When an essentially low-profile publisher strikes gold with a localized game that comes from a well-respected—and now, sadly, defunct—developer, delivering a follow-up that stays true to the out-of-the-blue distinguishing attributes of the original and willingly appeases the fanbase is nothing short of a daunting task. Yet, with Zero Escape: Virtue's Last Reward, the spiritual successor to the surprise underground cult favorite 999: Nine Hours, Nine Persons, Nine Doors, released for the Nintendo DS in 2010, the well-meshed team of Aksys Games and Chunsoft have breached uncharted territory once again, sifting shards of valuable treasure from precarious creeks. The many thrills of Virtue's Last Reward, a cleverly subdued, largely image-and-text-based adventure, originate not from sequences filled with dozens of explosions, fistfights, or bullets flying haphazardly to and fro, but from the kind of quiet, Hitchcockian terrors that can illicit several ounces of flop sweat without you even knowing it. The game is a triumph of bomb-under-the-table tension, and though it has a number of recurring trivial flaws, is among the most unique handheld titles 2012 has to offer.
Just how much Virtue's Last Reward will resonate with players depends, for the most part, on their tolerance for being pulled into fiercely claustrophobic situations and uncomfortably squirming their way out. The game's opening hours, during which you play as a young college student named Sigma, are filled with the kind of bizarre, sci-fi/horror vibes that populate the earlier films of Terry Gilliam (12 Monkeys), David Fincher (The Game), and, to throw some love to the Land of the Rising Sun, Takashi Miike (Audition) and Kiyoshi Kurosawa (Pulse). After escaping from a doomed elevator shaft with a mysterious woman, Sigma finds himself in a labyrinthine storage facility along with several other individuals who come to realize that they're prisoners and playing pieces in a deadly chess match orchestrated by a weird, ominous rabbit-like creature. The system is dubbed the Ambidex, and it consists of ever-evolving puzzles, calculated decision-making processes, sudden character betrayals, plot twists, and enough genre-bending mind-fuckery to adequately occupy two games. You take a wrong turn, you die; there's not much of an error margin or space for silly mistakes in Virtue's Last Reward. Thankfully, as with 999, Chunsoft gives wisely on-their-toes players enough leeway to be able to plan ahead, hoping for the best and preparing for the worst, per usual. Although much of the game's rug-pulling is unavoidable, the fates of most of the characters is very much in your own hands. In fact, its character interactions spawn such a realistic vibe that at times Virtue's Last Reward very nearly functions as an intermediate course on modern psychology and sociology.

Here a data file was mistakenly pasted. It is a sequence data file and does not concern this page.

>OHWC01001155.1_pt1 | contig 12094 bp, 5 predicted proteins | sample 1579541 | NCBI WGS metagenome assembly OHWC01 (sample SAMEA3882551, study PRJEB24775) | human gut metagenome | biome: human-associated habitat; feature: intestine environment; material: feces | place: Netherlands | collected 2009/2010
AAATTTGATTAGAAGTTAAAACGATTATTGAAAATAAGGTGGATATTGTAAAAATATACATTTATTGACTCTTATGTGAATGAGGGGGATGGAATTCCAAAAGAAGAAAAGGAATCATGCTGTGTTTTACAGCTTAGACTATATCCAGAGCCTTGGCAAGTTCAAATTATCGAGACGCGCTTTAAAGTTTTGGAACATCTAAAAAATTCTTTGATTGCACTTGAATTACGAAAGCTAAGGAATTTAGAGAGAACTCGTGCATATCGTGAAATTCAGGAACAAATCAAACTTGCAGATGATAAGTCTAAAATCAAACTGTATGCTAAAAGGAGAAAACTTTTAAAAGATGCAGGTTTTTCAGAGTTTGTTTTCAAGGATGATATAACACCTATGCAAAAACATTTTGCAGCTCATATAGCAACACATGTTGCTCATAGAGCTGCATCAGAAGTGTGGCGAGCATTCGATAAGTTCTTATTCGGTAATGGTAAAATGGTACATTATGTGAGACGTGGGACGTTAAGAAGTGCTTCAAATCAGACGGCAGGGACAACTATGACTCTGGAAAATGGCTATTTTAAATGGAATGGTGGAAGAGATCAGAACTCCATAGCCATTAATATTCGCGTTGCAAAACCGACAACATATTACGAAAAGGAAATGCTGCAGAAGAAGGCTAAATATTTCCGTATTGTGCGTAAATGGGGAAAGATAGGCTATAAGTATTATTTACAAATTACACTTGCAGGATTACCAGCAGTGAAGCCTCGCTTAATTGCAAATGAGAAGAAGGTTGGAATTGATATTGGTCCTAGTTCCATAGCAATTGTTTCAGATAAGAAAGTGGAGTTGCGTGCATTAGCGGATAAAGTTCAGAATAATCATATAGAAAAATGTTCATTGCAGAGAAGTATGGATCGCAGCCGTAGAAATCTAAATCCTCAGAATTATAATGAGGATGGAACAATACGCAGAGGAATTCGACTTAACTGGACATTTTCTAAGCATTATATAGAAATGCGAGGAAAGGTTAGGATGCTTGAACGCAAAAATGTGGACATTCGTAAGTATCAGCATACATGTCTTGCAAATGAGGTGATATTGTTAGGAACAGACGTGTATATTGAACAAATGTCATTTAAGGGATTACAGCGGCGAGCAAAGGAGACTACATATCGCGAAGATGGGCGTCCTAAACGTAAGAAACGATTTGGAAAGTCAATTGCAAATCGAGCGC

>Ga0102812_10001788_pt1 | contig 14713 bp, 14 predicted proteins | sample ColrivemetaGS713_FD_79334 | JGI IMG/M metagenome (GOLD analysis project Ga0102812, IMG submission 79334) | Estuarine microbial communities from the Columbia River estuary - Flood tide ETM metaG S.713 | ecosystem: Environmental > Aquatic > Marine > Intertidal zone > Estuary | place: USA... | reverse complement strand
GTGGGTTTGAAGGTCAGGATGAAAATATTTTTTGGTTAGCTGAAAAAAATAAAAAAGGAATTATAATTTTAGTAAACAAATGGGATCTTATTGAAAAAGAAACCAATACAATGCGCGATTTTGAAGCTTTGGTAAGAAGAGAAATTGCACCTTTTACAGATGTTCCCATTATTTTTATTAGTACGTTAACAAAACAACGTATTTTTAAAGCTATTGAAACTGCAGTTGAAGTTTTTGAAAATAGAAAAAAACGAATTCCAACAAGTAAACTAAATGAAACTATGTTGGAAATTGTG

Just how much Virtue's Last Reward will resonate with players depends, for the most part, on their tolerance for being pulled into fiercely claustrophobic situations and uncomfortably squirming their way out.